BRISTOL, Va. (WJHL) – Over the weekend, the minimum wage across the state of Virginia increased by $2.25. Now, instead of the federally mandated minimum of $7.25, the minimum wage in the state sits at $9.50.
However, the increase doesn’t stop there. The raise that went into effect on May 1 was just the first phase of an incremental rise. In January, the minimum wage will increase to $11 dollars an hour and in 2023 it will be $12 dollars an hour.
While more money in the pockets of employees sounds like a positive change, with every change comes its pros and cons. According to officials from the Bristol Chamber of Commerce, the pros are in favor of the employees.
“If you look at it from the perspective of an employee looking to make more money, then I think it’s attractive to them looking to businesses who will be offering that minimum wage,” President & CEO of the Bristol Chamber of Commerce Beth Rhinehart said.
Others see the increase as long-awaited and much needed. “I love it, I think it’s a good thing. I don’t know if you’ve calculated, but $7.25 isn’t exactly what I’d call livable for even a single young person,” said Savanah Harrison, a local business owner, and independent vendor.
While Harrison doesn’t have people employed beneath her in her business, she has worked minimum wage jobs in the past and believes the raise is a good thing, specifically for employees struggling during this pandemic.
Business owners said they are also struggling and now is not the time for any additional costs. If the raise is looked at from the perspective of business owners, it’s clear they want to pay their employees as much as they can, but with increases in shipping, inventory, and other costs all hitting at the same time as the raise, it’s overwhelming.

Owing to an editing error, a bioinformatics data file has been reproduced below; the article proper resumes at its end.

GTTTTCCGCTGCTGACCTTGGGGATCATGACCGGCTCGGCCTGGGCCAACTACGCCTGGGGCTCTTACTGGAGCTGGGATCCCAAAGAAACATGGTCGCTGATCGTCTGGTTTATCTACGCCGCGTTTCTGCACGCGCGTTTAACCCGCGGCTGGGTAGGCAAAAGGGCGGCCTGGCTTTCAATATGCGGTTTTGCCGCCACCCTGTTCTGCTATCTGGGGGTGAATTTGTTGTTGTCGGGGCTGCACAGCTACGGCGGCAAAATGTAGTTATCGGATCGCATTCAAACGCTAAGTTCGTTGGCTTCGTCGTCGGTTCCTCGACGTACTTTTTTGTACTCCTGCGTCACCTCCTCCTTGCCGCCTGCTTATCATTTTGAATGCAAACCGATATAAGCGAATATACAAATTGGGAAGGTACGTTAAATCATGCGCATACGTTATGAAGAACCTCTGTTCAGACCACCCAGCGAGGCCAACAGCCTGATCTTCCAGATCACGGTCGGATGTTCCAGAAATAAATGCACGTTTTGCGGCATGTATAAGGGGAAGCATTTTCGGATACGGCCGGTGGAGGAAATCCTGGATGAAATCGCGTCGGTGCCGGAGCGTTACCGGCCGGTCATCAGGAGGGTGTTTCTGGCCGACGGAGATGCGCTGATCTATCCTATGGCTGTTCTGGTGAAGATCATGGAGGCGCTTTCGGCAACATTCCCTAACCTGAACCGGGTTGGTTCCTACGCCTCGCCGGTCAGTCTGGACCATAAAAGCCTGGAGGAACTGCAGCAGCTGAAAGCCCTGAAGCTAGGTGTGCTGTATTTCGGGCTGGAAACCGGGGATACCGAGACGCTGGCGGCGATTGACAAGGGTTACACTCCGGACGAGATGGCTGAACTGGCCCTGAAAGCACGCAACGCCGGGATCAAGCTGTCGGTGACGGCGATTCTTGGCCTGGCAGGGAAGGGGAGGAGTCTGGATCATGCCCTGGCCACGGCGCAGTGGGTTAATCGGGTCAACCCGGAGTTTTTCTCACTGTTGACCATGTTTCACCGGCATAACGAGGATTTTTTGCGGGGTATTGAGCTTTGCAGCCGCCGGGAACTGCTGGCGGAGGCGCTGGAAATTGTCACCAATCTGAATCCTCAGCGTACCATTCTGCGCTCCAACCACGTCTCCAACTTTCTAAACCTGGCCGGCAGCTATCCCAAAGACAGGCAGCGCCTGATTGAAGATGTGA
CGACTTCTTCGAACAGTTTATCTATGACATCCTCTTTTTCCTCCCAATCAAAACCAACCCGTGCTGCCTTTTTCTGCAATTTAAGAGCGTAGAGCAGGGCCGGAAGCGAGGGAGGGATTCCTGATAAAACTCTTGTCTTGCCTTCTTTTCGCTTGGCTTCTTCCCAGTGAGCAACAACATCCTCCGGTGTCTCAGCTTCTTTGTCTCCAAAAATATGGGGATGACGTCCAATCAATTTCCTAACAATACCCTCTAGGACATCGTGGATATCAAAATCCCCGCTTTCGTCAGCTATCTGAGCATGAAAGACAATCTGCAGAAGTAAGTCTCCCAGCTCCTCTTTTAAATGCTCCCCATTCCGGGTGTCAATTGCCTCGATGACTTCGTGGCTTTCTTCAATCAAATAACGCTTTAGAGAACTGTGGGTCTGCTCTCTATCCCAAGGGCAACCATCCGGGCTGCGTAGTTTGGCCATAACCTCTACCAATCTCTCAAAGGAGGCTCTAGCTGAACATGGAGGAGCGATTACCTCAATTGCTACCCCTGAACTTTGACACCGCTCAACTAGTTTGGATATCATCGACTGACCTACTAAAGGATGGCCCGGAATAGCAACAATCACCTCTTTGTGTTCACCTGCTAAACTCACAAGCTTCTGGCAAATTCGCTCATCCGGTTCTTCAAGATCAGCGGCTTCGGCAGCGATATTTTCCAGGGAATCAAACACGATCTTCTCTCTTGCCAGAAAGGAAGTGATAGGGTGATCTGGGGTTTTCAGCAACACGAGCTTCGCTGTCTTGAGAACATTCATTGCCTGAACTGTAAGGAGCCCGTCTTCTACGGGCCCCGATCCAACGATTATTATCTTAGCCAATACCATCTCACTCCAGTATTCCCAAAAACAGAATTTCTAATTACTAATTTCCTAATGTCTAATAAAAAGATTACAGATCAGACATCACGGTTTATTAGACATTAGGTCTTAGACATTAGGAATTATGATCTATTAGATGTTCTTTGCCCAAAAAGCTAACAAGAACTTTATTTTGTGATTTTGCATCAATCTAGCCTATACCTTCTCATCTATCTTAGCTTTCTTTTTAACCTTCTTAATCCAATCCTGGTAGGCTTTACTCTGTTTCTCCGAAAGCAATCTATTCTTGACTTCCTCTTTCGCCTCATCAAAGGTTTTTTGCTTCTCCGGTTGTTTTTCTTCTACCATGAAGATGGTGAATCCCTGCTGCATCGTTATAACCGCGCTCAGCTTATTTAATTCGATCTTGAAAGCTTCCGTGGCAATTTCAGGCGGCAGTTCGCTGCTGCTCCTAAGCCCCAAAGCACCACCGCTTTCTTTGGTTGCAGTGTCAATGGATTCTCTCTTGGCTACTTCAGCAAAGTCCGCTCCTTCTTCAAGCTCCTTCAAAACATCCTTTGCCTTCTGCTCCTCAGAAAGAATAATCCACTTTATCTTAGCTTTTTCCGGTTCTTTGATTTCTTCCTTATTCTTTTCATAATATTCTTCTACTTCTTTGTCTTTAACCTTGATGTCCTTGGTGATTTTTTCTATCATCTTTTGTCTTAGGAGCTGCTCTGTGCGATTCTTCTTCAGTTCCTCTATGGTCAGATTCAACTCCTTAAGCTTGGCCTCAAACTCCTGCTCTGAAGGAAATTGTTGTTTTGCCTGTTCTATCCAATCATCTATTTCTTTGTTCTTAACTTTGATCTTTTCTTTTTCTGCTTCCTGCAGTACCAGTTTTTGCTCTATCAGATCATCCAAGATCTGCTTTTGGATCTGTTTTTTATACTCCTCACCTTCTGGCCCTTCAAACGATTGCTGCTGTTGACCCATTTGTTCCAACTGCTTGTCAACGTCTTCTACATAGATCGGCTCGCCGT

“We’ve just come off of a very tough year and are still in the pandemic to some degree in terms of recovery especially in our tourism and hospitality businesses among others, and it’s really going to put a strain on them in terms of fulfilling that minimum wage,” said Rhinehart.
“I think it would hurt them for sure. We’ve prepared ourselves financially for if the pandemic got like it did last year so we have set back extra funds to do things, we just didn’t think they’d be used on increased pay wages at this time, said the Owner of the Trading Shoppees, Megan Muncy-Collins.
For some, the raise will not impact their business at all. “We’ve heard from some businesses that they already offer more than the minimum wage bump, so it may not impact some of them,” said Rhinehart.
Rhinehart does see the raise becoming an issue for businesses along State Street seeing as the Tennessee minimum wage is still $7.25. Right now, Rhinehart said the biggest struggle is finding employees, and seeing as people have the potential to make more on one side of the street than the other, that could impact staffing at local spots.
However, Rhinehart does believe this increase also has the potential to bring employees back sooner.
The next minimum wage increase is set for January of 2022 in Virginia.